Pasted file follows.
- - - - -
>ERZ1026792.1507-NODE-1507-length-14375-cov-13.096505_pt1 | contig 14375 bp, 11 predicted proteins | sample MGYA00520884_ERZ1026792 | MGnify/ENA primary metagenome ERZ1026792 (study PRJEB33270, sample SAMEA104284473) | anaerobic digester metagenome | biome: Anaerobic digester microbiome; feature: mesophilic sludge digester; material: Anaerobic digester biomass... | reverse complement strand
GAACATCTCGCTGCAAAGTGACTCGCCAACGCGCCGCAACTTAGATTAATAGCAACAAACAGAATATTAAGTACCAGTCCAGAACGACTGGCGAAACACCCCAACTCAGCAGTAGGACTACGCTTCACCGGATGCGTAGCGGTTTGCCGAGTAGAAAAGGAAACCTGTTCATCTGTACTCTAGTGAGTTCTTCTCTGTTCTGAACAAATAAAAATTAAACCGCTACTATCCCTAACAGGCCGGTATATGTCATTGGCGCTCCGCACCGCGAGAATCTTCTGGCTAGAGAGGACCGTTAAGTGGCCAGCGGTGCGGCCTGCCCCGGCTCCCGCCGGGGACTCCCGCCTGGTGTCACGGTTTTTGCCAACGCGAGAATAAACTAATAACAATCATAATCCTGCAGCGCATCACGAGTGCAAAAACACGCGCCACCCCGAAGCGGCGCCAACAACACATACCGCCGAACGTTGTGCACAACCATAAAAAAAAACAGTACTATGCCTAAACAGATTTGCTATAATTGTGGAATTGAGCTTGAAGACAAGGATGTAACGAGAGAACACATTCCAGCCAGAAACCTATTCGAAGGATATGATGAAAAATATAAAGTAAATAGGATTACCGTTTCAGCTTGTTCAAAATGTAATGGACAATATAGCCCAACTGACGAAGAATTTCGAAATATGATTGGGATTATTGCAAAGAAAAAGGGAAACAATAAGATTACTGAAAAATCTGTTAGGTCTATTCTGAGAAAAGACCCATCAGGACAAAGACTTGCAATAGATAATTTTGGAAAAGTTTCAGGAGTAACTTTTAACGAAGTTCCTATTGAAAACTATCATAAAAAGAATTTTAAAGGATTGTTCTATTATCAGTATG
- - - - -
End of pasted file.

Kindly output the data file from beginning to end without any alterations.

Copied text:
>ERZ1026792.1507-NODE-1507-length-14375-cov-13.096505_pt1 | contig 14375 bp, 11 predicted proteins | sample MGYA00520884_ERZ1026792 | MGnify/ENA primary metagenome ERZ1026792 (study PRJEB33270, sample SAMEA104284473) | anaerobic digester metagenome | biome: Anaerobic digester microbiome; feature: mesophilic sludge digester; material: Anaerobic digester biomass... | reverse complement strand
GAACATCTCGCTGCAAAGTGACTCGCCAACGCGCCGCAACTTAGATTAATAGCAACAAACAGAATATTAAGTACCAGTCCAGAACGACTGGCGAAACACCCCAACTCAGCAGTAGGACTACGCTTCACCGGATGCGTAGCGGTTTGCCGAGTAGAAAAGGAAACCTGTTCATCTGTACTCTAGTGAGTTCTTCTCTGTTCTGAACAAATAAAAATTAAACCGCTACTATCCCTAACAGGCCGGTATATGTCATTGGCGCTCCGCACCGCGAGAATCTTCTGGCTAGAGAGGACCGTTAAGTGGCCAGCGGTGCGGCCTGCCCCGGCTCCCGCCGGGGACTCCCGCCTGGTGTCACGGTTTTTGCCAACGCGAGAATAAACTAATAACAATCATAATCCTGCAGCGCATCACGAGTGCAAAAACACGCGCCACCCCGAAGCGGCGCCAACAACACATACCGCCGAACGTTGTGCACAACCATAAAAAAAAACAGTACTATGCCTAAACAGATTTGCTATAATTGTGGAATTGAGCTTGAAGACAAGGATGTAACGAGAGAACACATTCCAGCCAGAAACCTATTCGAAGGATATGATGAAAAATATAAAGTAAATAGGATTACCGTTTCAGCTTGTTCAAAATGTAATGGACAATATAGCCCAACTGACGAAGAATTTCGAAATATGATTGGGATTATTGCAAAGAAAAAGGGAAACAATAAGATTACTGAAAAATCTGTTAGGTCTATTCTGAGAAAAGACCCATCAGGACAAAGACTTGCAATAGATAATTTTGGAAAAGTTTCAGGAGTAACTTTTAACGAAGTTCCTATTGAAAACTATCATAAAAAGAATTTTAAAGGATTGTTCTATTATCAGTATG